Those two nearly impossible to pronounce words are the name of the cancer my dog, Monty, was diagnosed with this week.
Last Thursday (on February 9), I took Monty to the vet for a light dental procedure to remove a chipped tooth and to have the vet look at a bump that had shown up a few days prior between two of Monty’s front teeth. The consult before his dental was jarring, as I learned from my vet that she was concerned the bump was a cancerous mass. We agreed to fully anesthetize Monty so she could take x-rays of his jaw bones, and fully remove the mass. His surgery went well, with the vet removing all four of Monty’s front teeth (he just wanted to be like his toothless sister!). The x-rays showed no sign of cancer and the mass was sent in to be tested. I learned this Thursday (February 16) that it had come back positive.
From what I can find on acanthomatous ameloblastoma, it seems that if one had to get mouth cancer, this is the one to get. This type of tumor does not metastasize (spread to other areas), but will attack the bone and teeth in the mouth. The good news is, according to University of Pennsylvania’s vet school, “The prognosis is generally excellent with complete surgical removal.” Early detection is also important, and I believe we succeeded in that as the tumor was only about the size of a small pea.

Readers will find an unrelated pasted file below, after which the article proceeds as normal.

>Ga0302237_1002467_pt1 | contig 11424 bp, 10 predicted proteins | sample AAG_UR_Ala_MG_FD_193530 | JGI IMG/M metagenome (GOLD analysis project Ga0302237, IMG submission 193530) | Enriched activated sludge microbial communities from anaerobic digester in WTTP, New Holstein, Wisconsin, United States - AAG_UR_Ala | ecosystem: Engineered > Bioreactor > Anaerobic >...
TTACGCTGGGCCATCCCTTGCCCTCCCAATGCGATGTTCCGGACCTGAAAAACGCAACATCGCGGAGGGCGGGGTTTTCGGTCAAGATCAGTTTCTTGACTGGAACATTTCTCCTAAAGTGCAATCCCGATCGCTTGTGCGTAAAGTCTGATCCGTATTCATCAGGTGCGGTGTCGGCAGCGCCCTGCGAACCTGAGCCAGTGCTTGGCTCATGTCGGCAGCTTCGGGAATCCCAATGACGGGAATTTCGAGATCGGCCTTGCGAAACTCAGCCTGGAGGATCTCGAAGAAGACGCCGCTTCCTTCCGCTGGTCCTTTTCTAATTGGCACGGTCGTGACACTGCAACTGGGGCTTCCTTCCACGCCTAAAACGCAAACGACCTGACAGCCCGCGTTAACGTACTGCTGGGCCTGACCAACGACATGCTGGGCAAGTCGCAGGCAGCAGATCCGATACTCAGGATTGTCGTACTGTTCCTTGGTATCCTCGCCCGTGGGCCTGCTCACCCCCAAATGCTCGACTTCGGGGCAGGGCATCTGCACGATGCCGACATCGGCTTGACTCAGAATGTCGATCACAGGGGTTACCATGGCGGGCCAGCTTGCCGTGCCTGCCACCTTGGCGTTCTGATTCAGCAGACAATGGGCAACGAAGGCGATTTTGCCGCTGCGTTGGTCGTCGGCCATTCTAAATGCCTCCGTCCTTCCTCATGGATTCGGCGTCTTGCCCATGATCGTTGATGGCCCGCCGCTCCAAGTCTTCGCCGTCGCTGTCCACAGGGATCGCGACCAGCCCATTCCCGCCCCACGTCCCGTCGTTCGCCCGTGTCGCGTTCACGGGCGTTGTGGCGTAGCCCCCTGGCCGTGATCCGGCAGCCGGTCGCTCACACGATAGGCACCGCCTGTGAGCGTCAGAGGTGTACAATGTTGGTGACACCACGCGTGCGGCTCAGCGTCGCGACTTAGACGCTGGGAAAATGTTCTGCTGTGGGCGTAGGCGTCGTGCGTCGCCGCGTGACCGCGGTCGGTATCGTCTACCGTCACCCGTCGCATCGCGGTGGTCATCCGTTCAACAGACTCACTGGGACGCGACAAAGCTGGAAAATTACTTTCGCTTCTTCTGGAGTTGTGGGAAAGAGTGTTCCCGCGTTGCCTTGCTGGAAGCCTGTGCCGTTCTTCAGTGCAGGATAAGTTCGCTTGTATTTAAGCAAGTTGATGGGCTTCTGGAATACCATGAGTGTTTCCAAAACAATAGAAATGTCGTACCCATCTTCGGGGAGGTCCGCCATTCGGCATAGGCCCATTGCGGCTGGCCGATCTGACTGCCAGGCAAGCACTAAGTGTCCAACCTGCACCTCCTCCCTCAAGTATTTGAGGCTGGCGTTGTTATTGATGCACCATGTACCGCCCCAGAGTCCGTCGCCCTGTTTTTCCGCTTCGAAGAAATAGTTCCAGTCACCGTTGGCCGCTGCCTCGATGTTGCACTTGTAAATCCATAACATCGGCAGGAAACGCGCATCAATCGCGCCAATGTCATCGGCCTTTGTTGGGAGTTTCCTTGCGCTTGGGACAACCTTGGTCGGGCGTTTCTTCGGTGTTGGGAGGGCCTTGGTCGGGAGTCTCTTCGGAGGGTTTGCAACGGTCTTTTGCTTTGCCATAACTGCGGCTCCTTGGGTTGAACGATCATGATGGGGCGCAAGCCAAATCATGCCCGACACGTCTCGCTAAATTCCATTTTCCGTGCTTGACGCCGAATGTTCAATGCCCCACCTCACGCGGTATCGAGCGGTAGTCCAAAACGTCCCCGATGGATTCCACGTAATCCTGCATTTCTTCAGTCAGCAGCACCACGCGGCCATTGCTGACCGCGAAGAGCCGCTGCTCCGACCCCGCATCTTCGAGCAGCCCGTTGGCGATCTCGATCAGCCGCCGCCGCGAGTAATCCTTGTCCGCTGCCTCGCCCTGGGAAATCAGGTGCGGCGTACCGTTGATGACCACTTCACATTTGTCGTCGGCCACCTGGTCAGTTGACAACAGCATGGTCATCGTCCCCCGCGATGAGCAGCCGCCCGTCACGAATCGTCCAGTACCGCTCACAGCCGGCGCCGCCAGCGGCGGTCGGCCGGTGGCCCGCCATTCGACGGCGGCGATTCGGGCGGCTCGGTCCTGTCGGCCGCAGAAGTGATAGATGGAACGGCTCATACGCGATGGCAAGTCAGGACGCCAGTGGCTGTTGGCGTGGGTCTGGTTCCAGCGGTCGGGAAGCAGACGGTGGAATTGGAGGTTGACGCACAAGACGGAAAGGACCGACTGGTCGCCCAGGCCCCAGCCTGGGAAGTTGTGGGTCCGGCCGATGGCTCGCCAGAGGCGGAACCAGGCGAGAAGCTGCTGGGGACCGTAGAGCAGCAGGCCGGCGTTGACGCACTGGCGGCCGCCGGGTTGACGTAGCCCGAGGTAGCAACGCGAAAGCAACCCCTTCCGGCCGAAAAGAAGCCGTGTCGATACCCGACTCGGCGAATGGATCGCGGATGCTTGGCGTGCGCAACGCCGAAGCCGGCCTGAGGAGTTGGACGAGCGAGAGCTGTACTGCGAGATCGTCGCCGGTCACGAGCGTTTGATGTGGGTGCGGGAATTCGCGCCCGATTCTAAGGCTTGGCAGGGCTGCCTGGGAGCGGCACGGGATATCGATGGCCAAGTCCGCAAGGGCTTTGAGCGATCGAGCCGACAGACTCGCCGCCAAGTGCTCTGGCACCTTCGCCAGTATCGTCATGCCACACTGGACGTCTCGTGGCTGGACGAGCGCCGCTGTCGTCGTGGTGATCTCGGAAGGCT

The cause of this cancer is unknown, however “it is thought to be seen more in male large breed dogs (like German Shepherds and Golden Retrievers) and dogs that are of middle to old age (over five years old).” Monty falls under both of those categories in this case, being 10 years old and a border collie mix with shepherd definitely part of the mix).
Chemo cannot battle it, but radiation does work. The research I have done shows that the first step is to surgically remove the tumor (we have done that), and then possible radiation treatments to push for remission. From what I can see, remission is possible and if achieved, life expectancy should not be altered.
Our regular vet is on a wait and see pattern for when the tumor returns (she stated it won’t be an if, but a when) so we can determine how aggressive the cancer truly is. I also am on the waiting list for a consult with CSU’s canine cancer center to see if further surgery and/or radiation are the path to take to achieve remission, as well as am waiting for a referral to a canine dental specialist (in case Monty needs to have some of his jaw bone removed in this process). The CSU appointment should be in early to mid March.
I will use this platform to keep record of our journey and battle. Right now, Monty’s quality of life is 100% and that is what I am focusing on now that I’ve had time to react/process/cry like an idiot. We will continue to research this condition and it’s treatments, and visit with doctors to ensure we can keep that quality of life as high as possible for as long as possible. And we will continue our morning games of fetch (once his mouth is healed, of course), our evening walks, our bedtime snuggles, and our weekend adventures.
~Jenna & Monty